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I'm a beginner when it comes to DNS. I set up an account with 123-reg and their documentation on pointing a domain to a server seems thin. So I asked my webhost who told me to transfer the domain (at a fee) which surely you don't need to do? Shouldn't I be able to keep my domain with 123-reg and simply point to the server?

As far as I can tell you change the two DNS settings @ and www (both type A) to whatever IP the server has. But this on its own doesn't seem to work. Or do these settings take a long time to take effect and I'm just not waiting long enough?


UPDATE: Its coming up sometimes now. When I refresh it there seems to be a 50/50 chance on whether it works or not. Is this common in the short term?

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re: your edit - that could happen if one of your caching servers now has the right answer and the other doesn't. – Alnitak Dec 20 '09 at 14:26
How would I fix that? – user29668 Dec 20 '09 at 15:02
You don't, unless you're running thoser caching servers yourself. – Alnitak Dec 20 '09 at 16:11
up vote 3 down vote accepted

What you've done is correct, but the old data may take some time to expire from your nearby DNS caches.

If you told us what the actual domain was we'd be able to check that Webfusion's DNS servers had actually changed the authoritative data.

(For other readers, the @ record is the one for the apex of the domain, to ensure that the bare domain name goes to the webserver even without the www. prefix).

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I see it at, which belongs to Fasthosts. – Alnitak Dec 20 '09 at 13:50
+1 For using the term caching and not "propagation". I hate when I see the word propagation used in relation to DNS, as DNS records don't propagate, they cache. Thanks for not propagating the myth. ;) – joeqwerty Dec 20 '09 at 15:36

DNS usually takes quite some hours to propagate through the net as DNS entries are getting cached in many places (e.g. your own computer, your router). 123-reg website tells that you have full control over the DNS, so changing the A-Record and @-Record (I guess this is their "catch-all" record) to the IP of your server should be all there is to do.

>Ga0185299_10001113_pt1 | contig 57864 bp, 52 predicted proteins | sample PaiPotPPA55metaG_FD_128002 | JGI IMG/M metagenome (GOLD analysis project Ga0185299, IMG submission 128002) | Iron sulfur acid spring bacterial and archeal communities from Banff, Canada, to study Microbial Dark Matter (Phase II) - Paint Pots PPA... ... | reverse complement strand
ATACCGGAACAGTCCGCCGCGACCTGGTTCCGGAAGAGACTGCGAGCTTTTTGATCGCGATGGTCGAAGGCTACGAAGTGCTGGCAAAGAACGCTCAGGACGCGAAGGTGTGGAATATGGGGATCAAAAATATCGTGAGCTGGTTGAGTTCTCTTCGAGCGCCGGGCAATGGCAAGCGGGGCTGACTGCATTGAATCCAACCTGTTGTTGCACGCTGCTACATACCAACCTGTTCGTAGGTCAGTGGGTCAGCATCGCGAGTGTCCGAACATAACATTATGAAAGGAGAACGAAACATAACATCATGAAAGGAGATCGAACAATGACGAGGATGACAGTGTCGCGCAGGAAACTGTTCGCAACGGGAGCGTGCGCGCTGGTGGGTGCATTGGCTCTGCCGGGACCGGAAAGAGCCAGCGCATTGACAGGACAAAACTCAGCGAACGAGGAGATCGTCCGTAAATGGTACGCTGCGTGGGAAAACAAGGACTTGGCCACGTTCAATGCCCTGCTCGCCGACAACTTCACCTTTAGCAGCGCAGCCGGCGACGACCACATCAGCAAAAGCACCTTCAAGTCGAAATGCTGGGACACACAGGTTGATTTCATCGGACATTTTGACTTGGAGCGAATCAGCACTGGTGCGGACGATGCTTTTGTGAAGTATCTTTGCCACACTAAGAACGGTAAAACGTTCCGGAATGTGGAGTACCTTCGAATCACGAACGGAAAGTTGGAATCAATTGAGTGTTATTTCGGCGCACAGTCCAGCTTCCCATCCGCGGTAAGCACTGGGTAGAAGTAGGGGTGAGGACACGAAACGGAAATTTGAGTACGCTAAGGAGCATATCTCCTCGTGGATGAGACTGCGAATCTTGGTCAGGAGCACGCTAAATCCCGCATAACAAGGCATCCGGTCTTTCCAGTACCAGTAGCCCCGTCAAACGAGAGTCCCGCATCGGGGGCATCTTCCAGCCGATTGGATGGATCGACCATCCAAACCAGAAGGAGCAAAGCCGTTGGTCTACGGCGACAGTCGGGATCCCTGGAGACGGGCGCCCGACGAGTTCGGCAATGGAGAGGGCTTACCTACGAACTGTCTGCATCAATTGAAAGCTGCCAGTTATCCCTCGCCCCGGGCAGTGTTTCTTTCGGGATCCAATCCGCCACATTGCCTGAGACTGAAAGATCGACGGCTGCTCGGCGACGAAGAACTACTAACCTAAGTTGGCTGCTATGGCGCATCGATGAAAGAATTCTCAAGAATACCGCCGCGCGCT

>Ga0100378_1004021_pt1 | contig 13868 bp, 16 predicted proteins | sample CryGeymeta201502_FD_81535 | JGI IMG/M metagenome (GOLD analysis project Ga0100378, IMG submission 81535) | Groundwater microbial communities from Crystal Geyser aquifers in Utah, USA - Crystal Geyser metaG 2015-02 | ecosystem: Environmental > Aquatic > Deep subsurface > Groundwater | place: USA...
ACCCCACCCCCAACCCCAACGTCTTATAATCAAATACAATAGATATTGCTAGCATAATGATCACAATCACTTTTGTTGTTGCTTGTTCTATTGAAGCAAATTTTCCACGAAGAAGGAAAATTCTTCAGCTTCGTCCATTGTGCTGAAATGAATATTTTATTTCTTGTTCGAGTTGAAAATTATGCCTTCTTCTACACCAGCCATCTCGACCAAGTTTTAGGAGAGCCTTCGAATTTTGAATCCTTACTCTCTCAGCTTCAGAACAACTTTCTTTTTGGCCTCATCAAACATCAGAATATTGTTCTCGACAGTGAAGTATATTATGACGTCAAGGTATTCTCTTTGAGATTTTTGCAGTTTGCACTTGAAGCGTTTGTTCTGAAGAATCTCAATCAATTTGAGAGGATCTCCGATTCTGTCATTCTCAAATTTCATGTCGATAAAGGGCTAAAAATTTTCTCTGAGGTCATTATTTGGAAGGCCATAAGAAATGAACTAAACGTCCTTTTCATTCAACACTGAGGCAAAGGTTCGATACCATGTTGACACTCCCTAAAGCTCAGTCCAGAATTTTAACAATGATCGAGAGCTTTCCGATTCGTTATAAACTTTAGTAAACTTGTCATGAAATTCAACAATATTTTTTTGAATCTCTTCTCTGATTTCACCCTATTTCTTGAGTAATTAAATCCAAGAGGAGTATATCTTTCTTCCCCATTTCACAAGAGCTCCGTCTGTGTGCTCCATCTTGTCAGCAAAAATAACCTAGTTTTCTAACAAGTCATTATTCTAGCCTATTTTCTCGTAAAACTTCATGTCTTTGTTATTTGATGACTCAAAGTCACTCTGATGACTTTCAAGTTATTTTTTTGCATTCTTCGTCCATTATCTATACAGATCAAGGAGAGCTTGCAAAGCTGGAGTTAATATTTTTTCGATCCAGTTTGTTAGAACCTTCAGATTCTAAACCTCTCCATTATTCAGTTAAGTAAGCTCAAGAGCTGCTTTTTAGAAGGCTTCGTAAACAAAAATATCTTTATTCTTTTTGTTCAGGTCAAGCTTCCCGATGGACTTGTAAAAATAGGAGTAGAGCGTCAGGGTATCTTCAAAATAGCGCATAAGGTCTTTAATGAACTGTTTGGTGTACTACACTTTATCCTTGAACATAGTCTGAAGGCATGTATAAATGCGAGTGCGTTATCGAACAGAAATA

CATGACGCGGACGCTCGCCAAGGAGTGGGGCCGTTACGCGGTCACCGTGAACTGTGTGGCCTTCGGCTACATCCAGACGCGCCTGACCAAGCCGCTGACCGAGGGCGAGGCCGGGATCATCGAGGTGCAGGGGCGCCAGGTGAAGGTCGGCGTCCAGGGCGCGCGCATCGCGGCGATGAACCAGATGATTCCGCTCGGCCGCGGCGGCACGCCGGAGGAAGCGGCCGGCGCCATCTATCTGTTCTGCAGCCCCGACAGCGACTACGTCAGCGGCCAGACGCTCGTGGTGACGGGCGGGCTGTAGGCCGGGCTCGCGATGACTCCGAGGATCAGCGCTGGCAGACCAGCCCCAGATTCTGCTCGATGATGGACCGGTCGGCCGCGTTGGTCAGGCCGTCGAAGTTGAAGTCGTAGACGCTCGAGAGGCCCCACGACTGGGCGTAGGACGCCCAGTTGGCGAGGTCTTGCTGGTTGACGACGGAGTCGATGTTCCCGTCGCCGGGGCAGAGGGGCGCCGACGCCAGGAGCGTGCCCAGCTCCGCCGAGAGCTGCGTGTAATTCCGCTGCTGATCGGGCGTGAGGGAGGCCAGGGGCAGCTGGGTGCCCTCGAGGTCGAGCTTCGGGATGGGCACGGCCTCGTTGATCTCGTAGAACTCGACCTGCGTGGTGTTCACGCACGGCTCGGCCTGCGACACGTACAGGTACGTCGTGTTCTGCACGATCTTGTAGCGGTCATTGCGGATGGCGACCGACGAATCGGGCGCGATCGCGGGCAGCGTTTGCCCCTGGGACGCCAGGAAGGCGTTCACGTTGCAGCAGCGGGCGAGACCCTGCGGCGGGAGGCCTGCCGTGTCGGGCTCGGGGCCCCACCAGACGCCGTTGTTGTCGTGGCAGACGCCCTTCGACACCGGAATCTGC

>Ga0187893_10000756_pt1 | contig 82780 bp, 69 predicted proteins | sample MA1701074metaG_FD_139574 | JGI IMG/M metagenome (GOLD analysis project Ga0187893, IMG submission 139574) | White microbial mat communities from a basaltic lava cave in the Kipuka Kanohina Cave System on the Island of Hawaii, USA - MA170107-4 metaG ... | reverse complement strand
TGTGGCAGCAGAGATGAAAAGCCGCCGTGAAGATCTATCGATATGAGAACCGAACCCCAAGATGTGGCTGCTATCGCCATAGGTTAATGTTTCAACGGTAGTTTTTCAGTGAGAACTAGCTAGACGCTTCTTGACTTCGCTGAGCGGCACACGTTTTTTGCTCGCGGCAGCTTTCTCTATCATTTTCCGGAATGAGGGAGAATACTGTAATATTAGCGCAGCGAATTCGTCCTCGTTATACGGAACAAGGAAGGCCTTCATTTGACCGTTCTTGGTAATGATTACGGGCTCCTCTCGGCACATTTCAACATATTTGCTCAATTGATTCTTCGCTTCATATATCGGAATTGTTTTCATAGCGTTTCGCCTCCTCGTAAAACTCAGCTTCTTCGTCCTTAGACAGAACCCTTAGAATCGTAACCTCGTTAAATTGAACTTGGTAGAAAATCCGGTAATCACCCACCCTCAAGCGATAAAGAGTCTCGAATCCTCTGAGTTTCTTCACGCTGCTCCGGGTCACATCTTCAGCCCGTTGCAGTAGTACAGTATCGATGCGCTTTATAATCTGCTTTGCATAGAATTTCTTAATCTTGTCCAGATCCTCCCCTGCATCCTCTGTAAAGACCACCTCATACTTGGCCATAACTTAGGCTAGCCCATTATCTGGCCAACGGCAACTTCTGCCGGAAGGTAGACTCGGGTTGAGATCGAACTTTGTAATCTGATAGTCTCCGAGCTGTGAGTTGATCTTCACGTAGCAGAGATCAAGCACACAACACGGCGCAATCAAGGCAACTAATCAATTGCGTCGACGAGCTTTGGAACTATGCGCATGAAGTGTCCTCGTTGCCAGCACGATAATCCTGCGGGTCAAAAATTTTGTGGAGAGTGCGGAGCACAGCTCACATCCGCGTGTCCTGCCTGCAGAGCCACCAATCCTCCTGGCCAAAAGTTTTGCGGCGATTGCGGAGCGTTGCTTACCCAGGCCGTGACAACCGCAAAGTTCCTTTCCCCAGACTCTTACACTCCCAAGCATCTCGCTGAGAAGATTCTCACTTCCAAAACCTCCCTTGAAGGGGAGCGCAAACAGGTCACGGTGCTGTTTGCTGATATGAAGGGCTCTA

Best wishes,

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down-voted for bad guessing. – Alnitak Dec 20 '09 at 12:37
DNS records don't propagate, they cache. Furthermore they only get cached in DNS client resolvers that have looked them up. A DNS client that has not looked up the DNS records won't have anything in it's cache and will perform a lookup and get the new information immediately. Additionally, routers don't typically perform DNS server or client functions (although I suppose it's possible but most routers are probably not configured as DNS servers, except for SOHO routers). – joeqwerty Dec 20 '09 at 16:04
@joeqwerty - indeed most routers aren't DNS servers, but most are DNS forwarders. See my RFC5625 – Alnitak Dec 20 '09 at 16:12
@Alnitak: You may be right, but I've yet to see a router that's been configured as a DNS forwarder or proxy, other than SOHO routers. I've never seen one implemented in an enterprise or corporate environment. – joeqwerty Dec 20 '09 at 17:31
@joe - indeed, I misunderstood. Yes, I was talking about SOHO routers, not enterprise ones. – Alnitak Dec 20 '09 at 18:30

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